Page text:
No sun? That may not be a problem for future space gardens. Scientists just came up with a hack for growing food in the dark.
So far, the new method works with algae, mushrooms and yeast. Early experiments with lettuce suggest that plants, too, might soon be able to grow using energy sources other than sunlight.
The light-free process takes in carbon dioxide, or CO2, and spits out plant food, just as photosynthesis does. But the plant food it makes is acetate (ASS-eh-tayt), rather than sugar. And unlike photosynthesis, this plant food can be made using plain old electricity. No sunlight needed.
This might not be crucial on Earth where there’s usually plenty of sunlight to grow plants. In space, however, that’s not always the case, explains Feng Jiao. He’s an electrochemist at the University of Delaware in Newark. That’s why he thinks deep-space exploration is likely the first big application for this. His team’s new process might even find use on the surface of Mars, he says. Even in space, he points out, astronauts will have access to electricity. For instance, he offers, “Maybe you’ll have a nuclear reactor” on board a spacecraft that makes it.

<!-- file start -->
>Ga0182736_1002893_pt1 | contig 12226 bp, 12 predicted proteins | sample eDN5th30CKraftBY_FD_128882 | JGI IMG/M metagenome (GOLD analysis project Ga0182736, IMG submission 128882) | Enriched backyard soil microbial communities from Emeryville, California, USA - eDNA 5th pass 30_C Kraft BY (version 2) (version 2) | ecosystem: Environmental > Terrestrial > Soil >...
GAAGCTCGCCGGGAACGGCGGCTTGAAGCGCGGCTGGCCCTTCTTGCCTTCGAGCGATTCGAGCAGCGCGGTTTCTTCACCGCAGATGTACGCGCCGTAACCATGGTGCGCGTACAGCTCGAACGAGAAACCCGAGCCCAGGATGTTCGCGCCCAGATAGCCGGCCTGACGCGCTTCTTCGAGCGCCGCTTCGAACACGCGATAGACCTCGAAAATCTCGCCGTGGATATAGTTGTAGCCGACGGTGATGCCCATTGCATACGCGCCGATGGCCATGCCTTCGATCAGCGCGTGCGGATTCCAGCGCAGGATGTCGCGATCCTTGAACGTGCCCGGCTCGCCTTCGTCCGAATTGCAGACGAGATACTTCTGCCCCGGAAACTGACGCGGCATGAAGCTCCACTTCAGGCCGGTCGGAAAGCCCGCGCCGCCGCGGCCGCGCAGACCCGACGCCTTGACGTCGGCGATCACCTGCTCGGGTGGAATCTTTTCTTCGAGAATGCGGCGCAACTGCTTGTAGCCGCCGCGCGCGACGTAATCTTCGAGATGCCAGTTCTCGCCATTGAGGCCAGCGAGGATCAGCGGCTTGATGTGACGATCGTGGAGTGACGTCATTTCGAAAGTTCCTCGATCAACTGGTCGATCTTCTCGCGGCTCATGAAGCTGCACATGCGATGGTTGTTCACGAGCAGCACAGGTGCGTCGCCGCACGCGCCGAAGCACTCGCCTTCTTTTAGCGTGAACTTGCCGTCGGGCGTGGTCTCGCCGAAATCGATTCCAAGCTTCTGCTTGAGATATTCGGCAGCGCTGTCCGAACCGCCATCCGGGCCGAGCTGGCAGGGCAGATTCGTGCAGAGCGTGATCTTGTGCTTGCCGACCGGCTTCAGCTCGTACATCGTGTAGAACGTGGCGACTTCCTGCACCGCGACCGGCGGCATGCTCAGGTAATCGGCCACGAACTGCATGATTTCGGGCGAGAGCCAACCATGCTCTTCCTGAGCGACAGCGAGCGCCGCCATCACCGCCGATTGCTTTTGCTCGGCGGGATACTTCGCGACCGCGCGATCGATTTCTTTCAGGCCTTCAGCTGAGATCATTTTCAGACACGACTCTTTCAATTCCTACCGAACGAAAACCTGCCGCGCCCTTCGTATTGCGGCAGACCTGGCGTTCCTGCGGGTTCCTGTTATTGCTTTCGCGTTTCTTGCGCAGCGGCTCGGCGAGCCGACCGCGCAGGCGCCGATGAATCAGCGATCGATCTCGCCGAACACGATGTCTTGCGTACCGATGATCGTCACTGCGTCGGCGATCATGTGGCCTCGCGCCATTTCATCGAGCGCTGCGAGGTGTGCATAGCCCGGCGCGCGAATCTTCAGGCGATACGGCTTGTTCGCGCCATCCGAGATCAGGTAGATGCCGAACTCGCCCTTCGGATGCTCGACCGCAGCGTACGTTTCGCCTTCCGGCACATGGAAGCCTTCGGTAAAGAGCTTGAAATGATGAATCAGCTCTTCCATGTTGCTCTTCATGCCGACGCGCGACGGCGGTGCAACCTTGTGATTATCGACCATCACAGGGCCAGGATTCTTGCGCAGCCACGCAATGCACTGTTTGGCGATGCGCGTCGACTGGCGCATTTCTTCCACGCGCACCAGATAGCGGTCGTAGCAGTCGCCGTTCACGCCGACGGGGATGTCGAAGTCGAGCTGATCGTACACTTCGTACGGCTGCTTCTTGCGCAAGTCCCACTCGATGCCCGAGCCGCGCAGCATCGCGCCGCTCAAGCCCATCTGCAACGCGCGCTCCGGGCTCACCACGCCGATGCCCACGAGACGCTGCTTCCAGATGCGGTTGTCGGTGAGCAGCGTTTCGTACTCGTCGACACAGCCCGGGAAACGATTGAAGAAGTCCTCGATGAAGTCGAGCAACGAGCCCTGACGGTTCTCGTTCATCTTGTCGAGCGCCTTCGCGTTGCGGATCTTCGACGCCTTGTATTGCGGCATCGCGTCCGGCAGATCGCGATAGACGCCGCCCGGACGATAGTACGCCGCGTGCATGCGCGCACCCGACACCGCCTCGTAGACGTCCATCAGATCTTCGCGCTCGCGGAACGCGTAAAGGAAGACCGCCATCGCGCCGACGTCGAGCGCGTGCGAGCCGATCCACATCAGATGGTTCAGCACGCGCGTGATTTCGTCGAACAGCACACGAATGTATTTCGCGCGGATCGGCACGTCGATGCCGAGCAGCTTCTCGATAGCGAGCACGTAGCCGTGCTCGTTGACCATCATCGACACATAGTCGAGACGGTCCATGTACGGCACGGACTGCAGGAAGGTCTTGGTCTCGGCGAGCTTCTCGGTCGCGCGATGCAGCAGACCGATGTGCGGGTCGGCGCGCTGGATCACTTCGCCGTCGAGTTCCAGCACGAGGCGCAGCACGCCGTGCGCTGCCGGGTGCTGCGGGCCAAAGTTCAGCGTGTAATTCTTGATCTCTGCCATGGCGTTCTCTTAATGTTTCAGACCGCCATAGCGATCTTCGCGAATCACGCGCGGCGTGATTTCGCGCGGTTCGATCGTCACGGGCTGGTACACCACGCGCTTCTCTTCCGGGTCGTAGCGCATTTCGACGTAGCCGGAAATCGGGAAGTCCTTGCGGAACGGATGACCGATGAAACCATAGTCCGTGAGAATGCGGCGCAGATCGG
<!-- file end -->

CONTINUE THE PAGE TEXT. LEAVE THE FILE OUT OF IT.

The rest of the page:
His team’s paper appears in the June 23 issue of Nature Food.
The researchers have focused on the issue of sunlight availability for plants. But that’s not the only problem this new tech could help solve, says Matthew Romeyn. He’s a NASA plant scientist at the Kennedy Space Center in Cape Canaveral, Fla. He wasn’t part of this study. He does, however, appreciate limits to growing food in space. His job is to help find better ways to grow plants in space. And, he says, too much CO2 is one problem space travelers will face.